October 21, 2000
Passing a Budget that Makes Critical Investments for Our Nationís Future
Saturday, in his weekly radio address, President Clinton will call on Congress to complete its work and send him a fiscally responsible budget that pays down the debt while investing in Americaís key priorities -- especially the education of our children. The President signed the fourth stop gap spending bill yesterday, three weeks into the new fiscal year and after Congress failed to meet another budget deadline. The President will challenge the Republican leadership to come back next week and produce a responsible budget that invests in key education initiatives, such as helping communities build new schools and repair old ones; improving after-school opportunities; reducing class size; strengthening accountability and turning around failing schools; and putting a qualified teacher in every classroom. He will also call on the Republican leadership to finish its work for the American people on other priorities, including passing tax cuts targeted toward working families, an affordable prescription drug benefit for all Medicare beneficiaries, a meaningful Patientsí Bill of Rights, a minimum wage increase, hate crimes legislation, equal pay for women, and fairness for immigrants. If Congress fails to complete its work by next Wednesday -- the day the current stop-gap funding measure expires -- the President has stated that he will grant additional extensions one day at a time to ensure that Congress stays in town and completes its business for the American people.
MAKING CRITICAL INVESTMENTS IN EDUCATION. In February, President Clinton and Vice President Gore sent Congress a balanced and fiscally responsible budget that makes investments in key education initiatives. Three weeks into the fiscal year, the President has signed four continuing resolutions to extend the time Congress needs to complete the budget. In particular, Congress is still not committed to completing its work on education, and is now neglecting Americaís priorities and loading spending bills with election-year, earmarked projects for special interests. The Republican budget fails to:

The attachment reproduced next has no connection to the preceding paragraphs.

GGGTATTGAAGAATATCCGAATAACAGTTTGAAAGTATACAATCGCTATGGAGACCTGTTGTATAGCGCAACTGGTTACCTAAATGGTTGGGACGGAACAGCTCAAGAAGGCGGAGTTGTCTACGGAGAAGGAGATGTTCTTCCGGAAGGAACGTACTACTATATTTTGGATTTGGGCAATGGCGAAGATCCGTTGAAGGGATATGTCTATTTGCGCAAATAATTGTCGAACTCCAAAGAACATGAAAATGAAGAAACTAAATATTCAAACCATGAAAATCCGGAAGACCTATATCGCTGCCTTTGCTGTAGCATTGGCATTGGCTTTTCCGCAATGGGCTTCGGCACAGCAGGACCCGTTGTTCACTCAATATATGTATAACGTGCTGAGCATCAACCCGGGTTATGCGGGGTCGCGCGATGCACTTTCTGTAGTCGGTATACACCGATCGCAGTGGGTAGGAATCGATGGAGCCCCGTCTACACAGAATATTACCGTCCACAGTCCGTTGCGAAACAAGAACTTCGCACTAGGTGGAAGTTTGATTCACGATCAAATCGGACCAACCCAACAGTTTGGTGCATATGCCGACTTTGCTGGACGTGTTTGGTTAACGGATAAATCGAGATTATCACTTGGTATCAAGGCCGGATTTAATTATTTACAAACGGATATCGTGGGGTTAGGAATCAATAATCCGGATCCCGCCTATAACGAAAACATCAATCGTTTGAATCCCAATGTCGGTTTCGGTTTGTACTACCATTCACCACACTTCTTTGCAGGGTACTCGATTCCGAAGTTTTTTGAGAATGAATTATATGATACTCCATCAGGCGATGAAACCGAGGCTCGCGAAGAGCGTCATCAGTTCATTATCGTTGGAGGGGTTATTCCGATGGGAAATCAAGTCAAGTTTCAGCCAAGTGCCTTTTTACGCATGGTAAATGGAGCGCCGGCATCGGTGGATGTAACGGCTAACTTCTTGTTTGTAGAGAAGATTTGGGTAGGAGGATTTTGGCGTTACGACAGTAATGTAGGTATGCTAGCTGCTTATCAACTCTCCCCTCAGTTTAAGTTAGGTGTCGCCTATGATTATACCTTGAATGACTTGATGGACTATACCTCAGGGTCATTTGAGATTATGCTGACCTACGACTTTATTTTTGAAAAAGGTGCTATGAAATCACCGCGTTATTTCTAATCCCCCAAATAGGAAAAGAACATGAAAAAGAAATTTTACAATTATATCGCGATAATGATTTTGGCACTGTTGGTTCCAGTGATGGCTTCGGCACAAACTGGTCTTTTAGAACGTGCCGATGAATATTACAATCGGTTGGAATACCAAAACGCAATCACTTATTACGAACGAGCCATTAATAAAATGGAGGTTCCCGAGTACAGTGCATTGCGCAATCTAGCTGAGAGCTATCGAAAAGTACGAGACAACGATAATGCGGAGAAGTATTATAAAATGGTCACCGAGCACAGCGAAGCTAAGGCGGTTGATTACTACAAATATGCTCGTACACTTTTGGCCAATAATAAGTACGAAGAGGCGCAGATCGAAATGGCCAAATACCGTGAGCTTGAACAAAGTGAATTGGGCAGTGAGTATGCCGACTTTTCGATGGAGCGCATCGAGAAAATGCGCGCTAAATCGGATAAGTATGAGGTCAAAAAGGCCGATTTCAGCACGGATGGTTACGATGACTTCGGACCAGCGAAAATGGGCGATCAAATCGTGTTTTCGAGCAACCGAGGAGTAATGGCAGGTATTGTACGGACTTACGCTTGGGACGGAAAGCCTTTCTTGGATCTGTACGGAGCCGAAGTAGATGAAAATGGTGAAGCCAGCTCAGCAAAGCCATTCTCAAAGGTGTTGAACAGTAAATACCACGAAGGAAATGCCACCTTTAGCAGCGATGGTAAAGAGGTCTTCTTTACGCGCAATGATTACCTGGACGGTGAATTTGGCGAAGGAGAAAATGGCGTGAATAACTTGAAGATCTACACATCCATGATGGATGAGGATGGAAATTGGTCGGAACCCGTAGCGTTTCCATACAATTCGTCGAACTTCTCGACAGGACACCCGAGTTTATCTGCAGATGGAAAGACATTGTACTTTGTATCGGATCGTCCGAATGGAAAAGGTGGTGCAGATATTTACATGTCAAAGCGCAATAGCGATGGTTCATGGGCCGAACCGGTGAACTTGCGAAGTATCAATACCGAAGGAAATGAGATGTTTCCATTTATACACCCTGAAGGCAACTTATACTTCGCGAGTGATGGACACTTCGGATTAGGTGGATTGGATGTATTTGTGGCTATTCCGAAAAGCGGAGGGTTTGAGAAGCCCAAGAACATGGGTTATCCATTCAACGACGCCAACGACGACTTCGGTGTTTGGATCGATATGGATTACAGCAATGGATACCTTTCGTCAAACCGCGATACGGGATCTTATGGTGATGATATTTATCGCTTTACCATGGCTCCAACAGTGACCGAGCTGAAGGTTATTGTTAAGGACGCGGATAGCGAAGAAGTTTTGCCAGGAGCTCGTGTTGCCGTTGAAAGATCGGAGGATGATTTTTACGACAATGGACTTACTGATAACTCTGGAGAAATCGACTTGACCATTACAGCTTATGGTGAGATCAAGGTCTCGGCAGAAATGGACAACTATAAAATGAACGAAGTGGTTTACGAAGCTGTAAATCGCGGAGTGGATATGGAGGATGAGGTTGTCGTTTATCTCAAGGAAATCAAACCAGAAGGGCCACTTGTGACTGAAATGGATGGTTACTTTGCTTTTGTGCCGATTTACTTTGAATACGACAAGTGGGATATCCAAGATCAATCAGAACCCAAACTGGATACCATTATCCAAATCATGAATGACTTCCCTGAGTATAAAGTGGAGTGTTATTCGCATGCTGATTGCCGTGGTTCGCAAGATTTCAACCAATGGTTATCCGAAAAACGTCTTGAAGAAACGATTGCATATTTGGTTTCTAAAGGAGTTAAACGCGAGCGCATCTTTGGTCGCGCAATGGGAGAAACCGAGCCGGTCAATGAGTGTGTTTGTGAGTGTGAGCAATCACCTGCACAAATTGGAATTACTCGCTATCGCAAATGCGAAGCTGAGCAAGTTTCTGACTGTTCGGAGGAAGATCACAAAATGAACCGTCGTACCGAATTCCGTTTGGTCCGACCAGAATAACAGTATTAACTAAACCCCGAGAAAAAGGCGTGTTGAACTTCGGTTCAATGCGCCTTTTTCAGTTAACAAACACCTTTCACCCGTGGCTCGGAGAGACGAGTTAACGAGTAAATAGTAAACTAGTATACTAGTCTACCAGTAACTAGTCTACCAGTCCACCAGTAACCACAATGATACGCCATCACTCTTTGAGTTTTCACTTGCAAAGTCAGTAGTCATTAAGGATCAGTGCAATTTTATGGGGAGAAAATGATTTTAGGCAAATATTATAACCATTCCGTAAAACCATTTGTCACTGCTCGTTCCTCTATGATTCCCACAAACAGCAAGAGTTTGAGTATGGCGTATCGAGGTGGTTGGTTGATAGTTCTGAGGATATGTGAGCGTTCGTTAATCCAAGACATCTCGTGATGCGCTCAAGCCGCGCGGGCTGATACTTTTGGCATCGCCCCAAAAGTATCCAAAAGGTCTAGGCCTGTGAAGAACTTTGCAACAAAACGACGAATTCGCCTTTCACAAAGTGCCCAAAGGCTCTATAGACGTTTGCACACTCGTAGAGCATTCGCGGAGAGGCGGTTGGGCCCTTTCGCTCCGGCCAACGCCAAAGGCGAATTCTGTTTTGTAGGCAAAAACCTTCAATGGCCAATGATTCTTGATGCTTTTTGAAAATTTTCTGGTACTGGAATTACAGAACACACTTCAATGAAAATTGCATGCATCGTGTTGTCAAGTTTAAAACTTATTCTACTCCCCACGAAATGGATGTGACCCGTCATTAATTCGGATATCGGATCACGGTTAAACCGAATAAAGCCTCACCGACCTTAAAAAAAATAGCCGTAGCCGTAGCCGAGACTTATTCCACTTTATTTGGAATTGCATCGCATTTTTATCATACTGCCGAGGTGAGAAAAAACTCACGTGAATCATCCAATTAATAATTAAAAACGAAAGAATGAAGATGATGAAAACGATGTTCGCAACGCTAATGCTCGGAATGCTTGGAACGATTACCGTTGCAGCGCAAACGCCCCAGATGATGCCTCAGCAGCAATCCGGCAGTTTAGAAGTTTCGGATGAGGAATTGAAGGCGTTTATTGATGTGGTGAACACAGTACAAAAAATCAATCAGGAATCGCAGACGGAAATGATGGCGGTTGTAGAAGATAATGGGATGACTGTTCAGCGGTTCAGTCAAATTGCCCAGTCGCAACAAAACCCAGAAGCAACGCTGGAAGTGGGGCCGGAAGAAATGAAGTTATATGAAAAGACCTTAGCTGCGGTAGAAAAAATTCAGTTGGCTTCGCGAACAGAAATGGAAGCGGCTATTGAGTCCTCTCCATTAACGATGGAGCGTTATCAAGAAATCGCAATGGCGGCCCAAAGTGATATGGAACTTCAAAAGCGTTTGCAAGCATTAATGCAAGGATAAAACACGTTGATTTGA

- Guarantee funding for urgent school repairs. President Clintonís plan includes $1.3 billion to help school districts repair roofs, heating and cooling systems, and electrical wiring. The Republican plan would not dedicate funds to these purposes, and could deny much-needed renovations at up to 5,000 schools.
- Fund new School Modernization Bonds. The Republican plan would not dedicate funds to help communities build and modernize up to 6,000 schools, while the Presidentís budget would support $25 billion in bonds for that effort.
- Improve After-School Opportunities. The Republican plan is $400 million less than the Presidentís budget and denies funding for more than 3,000 centers that would provide after-school and summer programs to more than one million children.
- Secure funding for class-size reduction. The Republican plan fails to dedicate $1.75 billion to help school districts hire 20,000 new teachers and support the 29,000 teachers already hired under the Class Size Reduction initiative, potentially denying smaller classes to 2.9 million children.
- Provide sufficient resources to improve teacher quality. The Republican plan, which provides $527 million less than the Presidentís teacher quality proposal, fails to fully support teacher professional development, recruitment, and rewards, and does not help ensure a qualified teacher in every classroom.
- Help turn around failing schools. The Republican plan denies funding for the Accountability Fund -- $250 million below the Presidentís budget -- denying resources to states and school districts to turn around low-performing schools and hold them accountable for results.
CALLING ON CONGRESS TO FOCUS ON AMERICAíS PRIORITIES. The Republican leadership has proposed a budget that threatens our nationís well-being by failing to pass targeted tax cuts for working families, an affordable prescription drug benefit for all Medicare beneficiaries, a meaningful Patientsí Bill of Rights, hate crimes legislation, equal pay for women, and fairness to immigrants. Congress also has made virtually no progress toward passing a minimum wage increase, despite a commitment from Speaker Hastert to do so. President Clinton will call on members of Congress to do their job by securing investments in Americaís priorities before returning to their districts to campaign for re-election.
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What's New Archives 1997-1999
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